Building a Simple Retirement Plan

A retirement plan will consist of 3 types of input data (Income, expenses and debt) from your budget. In addition you will need to know your savings rate, a rate of return for investments and also make sure you educate yourself or get help along the way from someone which knows about these issues.

Step 1 is to make sure that expenses are less than income. Spend less than you earn, or any financial plan or retirement plan will fall apart. The best way to do this is track your expenses and organize them.

Step 2 is to manage debt. Any debt with an interest rate above 7% probably needs focus more than investments or savings rates. The best way to handle this is to organize and list all debts focusing on interest rates and when the debt will be paid off.

Step 3 is to then look at income, expenses and start building a retirement plan. The details of that plan is discussed below.

The challenge of financial planning is to connect the dots in proper order. Your fixed expenses are one dot, your total expenses are another dot, your income is another dot, your savings rate is another dot, your investments are another dot, the risks you take financially are another dot. A financial plan connects those dots together. Not all people connect them in the same order, or prioritize an issue in the same way. The purpose of this article is to simplify the planning process and show the relationships between some of the data.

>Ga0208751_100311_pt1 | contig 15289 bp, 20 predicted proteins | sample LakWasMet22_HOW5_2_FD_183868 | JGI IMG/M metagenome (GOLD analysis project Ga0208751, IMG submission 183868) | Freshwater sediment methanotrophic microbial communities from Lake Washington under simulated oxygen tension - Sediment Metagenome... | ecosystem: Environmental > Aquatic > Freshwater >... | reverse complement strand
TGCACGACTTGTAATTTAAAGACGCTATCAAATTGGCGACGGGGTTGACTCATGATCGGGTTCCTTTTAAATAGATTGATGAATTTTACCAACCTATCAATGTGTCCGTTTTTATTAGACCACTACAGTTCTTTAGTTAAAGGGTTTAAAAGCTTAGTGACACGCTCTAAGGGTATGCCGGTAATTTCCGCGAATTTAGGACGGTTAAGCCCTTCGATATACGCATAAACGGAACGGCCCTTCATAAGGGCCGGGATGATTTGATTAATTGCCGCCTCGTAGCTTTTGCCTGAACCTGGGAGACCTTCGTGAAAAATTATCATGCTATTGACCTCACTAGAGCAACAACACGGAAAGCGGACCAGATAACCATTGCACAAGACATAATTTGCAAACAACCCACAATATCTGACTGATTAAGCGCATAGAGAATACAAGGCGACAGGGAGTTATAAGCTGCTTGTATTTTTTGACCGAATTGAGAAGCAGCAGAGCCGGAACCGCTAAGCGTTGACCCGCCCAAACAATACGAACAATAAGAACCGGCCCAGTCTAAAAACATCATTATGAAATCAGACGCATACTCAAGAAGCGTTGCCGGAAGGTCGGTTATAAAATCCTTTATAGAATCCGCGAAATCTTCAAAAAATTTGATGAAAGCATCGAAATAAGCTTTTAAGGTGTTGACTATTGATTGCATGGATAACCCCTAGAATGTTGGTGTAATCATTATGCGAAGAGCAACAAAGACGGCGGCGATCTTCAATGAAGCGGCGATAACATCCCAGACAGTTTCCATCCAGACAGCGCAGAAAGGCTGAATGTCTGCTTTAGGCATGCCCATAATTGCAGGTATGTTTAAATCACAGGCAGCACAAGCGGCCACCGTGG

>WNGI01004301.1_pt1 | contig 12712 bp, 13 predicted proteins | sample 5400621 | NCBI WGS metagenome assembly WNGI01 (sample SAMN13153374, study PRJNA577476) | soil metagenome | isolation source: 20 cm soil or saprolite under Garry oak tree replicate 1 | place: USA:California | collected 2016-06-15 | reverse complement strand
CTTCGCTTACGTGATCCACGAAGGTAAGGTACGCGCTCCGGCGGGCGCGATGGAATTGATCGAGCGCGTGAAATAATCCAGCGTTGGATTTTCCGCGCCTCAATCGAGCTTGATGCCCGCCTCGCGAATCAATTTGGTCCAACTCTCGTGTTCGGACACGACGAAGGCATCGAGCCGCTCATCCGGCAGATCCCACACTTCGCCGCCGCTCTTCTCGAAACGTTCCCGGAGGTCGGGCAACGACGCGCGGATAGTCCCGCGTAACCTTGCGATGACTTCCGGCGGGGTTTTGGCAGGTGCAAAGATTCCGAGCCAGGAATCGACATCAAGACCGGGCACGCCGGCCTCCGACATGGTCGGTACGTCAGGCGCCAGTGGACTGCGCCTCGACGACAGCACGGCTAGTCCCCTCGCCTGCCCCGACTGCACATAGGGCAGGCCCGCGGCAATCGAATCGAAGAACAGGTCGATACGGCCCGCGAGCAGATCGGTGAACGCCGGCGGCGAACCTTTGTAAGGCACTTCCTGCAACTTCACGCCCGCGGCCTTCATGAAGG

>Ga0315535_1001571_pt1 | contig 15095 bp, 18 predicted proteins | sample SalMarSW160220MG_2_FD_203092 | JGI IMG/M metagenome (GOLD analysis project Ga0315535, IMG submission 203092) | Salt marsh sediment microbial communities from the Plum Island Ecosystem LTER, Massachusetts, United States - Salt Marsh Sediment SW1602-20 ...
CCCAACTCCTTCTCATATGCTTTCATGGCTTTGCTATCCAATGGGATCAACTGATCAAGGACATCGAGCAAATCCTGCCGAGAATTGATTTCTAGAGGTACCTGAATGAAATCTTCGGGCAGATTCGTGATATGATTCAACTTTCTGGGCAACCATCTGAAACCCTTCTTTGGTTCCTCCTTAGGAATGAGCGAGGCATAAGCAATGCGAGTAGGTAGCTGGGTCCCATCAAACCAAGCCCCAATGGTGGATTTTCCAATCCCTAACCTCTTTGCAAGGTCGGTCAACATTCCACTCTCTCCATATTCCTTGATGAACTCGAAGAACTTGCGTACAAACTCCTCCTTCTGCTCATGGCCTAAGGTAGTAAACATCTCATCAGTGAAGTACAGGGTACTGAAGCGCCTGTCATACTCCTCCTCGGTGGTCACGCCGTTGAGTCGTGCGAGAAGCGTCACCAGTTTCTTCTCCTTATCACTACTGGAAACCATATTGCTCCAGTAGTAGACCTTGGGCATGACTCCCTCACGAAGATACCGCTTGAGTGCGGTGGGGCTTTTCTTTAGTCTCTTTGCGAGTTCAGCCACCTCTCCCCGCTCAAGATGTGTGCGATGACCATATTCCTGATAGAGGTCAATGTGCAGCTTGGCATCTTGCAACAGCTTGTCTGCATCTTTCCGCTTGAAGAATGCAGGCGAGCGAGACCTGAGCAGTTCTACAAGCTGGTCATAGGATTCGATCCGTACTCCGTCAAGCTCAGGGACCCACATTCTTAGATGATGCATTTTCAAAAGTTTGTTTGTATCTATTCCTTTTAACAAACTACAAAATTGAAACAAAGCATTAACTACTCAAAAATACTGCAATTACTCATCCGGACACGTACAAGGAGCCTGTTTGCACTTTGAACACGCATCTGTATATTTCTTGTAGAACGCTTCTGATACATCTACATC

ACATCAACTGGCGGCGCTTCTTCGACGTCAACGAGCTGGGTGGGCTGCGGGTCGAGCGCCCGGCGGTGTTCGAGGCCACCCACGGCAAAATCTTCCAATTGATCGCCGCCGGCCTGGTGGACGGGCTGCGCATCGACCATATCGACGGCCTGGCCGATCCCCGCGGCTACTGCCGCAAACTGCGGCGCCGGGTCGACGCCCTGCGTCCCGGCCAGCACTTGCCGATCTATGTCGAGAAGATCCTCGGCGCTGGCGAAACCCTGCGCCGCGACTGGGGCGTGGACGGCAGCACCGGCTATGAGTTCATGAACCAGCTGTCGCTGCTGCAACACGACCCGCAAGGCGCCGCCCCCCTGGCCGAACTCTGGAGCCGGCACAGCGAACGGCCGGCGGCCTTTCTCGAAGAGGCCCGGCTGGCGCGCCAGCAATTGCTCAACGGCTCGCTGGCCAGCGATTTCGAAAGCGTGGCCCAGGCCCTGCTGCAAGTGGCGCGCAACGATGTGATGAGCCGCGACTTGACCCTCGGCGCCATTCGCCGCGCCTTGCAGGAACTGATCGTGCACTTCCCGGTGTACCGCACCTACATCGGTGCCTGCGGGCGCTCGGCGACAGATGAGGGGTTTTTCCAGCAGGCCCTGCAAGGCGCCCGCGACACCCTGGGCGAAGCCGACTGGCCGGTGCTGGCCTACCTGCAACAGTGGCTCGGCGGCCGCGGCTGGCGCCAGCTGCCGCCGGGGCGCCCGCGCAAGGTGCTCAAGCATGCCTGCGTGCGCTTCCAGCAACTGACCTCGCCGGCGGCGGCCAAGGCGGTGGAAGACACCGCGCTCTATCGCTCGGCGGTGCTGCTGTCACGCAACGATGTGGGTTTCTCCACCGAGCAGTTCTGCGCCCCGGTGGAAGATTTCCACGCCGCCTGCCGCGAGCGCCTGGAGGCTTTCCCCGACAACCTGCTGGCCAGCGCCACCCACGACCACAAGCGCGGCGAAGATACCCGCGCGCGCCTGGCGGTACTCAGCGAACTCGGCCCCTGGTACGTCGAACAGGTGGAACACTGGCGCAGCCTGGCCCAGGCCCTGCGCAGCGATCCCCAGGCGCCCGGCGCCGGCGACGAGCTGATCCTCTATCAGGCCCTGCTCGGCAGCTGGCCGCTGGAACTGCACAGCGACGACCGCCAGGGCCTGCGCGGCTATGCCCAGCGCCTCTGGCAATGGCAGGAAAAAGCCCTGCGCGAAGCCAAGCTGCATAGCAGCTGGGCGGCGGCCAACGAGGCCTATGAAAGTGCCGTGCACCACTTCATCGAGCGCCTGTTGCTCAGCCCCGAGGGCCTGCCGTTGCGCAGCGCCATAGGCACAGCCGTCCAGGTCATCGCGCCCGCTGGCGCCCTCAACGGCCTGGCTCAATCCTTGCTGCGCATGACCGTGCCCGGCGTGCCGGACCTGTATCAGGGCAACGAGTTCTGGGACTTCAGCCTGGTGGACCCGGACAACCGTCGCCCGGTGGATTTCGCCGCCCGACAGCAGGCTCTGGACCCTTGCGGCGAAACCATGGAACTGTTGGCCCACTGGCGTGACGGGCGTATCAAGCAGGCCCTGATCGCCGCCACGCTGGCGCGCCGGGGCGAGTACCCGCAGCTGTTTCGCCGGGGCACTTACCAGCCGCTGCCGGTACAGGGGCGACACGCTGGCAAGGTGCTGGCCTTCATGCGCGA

If a person focused on income, savings rate and expenses, those 3 factors will influence a retirement plan more than any other factor. These are also what a person has the most control over.

1) Savings rate is calculated from gross income. It is the percentage you save each year. For example if you gross $40,000 per year, a 20% savings rate means you save $8000 per year ($8000 is 20% of $40,000). 2) Expenses are generally calculated from net (take home) pay. In same $40,000 example, that $40,000 is taxed, so its very possible a person takes home (and spends) about $2400 per month. The expenses need to focus on the spending level- so $2400 per month, or $28,800 per year. 3) Try to make sure all numbers are consistent- if savings is $8000 per YEAR make sure that the $2400 of expenses are calculated per year (multiply by 12). When tracking expenses this is important because some people might get gas 1-2 times per week, get groceries 2 times per month, and the electric bill might only be due once per month. Make sure the expenses are all measured per year so the plan is consistent.

Focus on savings rate above all else. The cure to a retirement planning problem is savings rate. If you increase your savings rate the plan will eventually fix itself, even if you don’t invest the money as effectively as someone else.

In the example above, a $40,000 income with a 20% savings rate was used. This means a person is living on 80% of their gross pay (and also paying taxes and other expenses from the 80%). If the savings rate increased to 25%, then that person is living on 75% of their gross pay. The two numbers must always add to 100% (20%+80%=100% or 25%+75%=100%).

The best way to start a retirement plan is to start with a modest savings rate. 6% is modest, and 10% is a good target within 5 years of starting your financial plan. Progress will be slow at first, when the savings rate hits 20% the plan will accelerate and success is achieved much quicker.

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